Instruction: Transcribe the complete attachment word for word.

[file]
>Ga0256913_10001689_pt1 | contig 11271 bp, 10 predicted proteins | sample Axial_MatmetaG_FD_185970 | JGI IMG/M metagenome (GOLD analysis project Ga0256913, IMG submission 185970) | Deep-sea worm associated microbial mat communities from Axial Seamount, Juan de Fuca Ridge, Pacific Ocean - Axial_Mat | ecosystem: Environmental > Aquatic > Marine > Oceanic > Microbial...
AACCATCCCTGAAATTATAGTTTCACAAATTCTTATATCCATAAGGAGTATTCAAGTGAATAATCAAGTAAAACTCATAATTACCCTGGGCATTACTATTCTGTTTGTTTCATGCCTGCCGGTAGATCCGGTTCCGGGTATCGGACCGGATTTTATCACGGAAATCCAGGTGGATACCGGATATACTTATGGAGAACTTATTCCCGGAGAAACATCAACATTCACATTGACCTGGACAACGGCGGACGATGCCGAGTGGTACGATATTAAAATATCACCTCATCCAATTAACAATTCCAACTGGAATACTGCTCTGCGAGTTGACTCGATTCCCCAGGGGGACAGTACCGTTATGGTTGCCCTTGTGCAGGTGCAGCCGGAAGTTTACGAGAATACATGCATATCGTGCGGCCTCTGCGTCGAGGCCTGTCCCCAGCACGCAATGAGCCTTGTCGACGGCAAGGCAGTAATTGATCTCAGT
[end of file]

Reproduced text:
>Ga0256913_10001689_pt1 | contig 11271 bp, 10 predicted proteins | sample Axial_MatmetaG_FD_185970 | JGI IMG/M metagenome (GOLD analysis project Ga0256913, IMG submission 185970) | Deep-sea worm associated microbial mat communities from Axial Seamount, Juan de Fuca Ridge, Pacific Ocean - Axial_Mat | ecosystem: Environmental > Aquatic > Marine > Oceanic > Microbial...
AACCATCCCTGAAATTATAGTTTCACAAATTCTTATATCCATAAGGAGTATTCAAGTGAATAATCAAGTAAAACTCATAATTACCCTGGGCATTACTATTCTGTTTGTTTCATGCCTGCCGGTAGATCCGGTTCCGGGTATCGGACCGGATTTTATCACGGAAATCCAGGTGGATACCGGATATACTTATGGAGAACTTATTCCCGGAGAAACATCAACATTCACATTGACCTGGACAACGGCGGACGATGCCGAGTGGTACGATATTAAAATATCACCTCATCCAATTAACAATTCCAACTGGAATACTGCTCTGCGAGTTGACTCGATTCCCCAGGGGGACAGTACCGTTATGGTTGCCCTTGTGCAGGTGCAGCCGGAAGTTTACGAGAATACATGCATATCGTGCGGCCTCTGCGTCGAGGCCTGTCCCCAGCACGCAATGAGCCTTGTCGACGGCAAGGCAGTAATTGATCTCAGT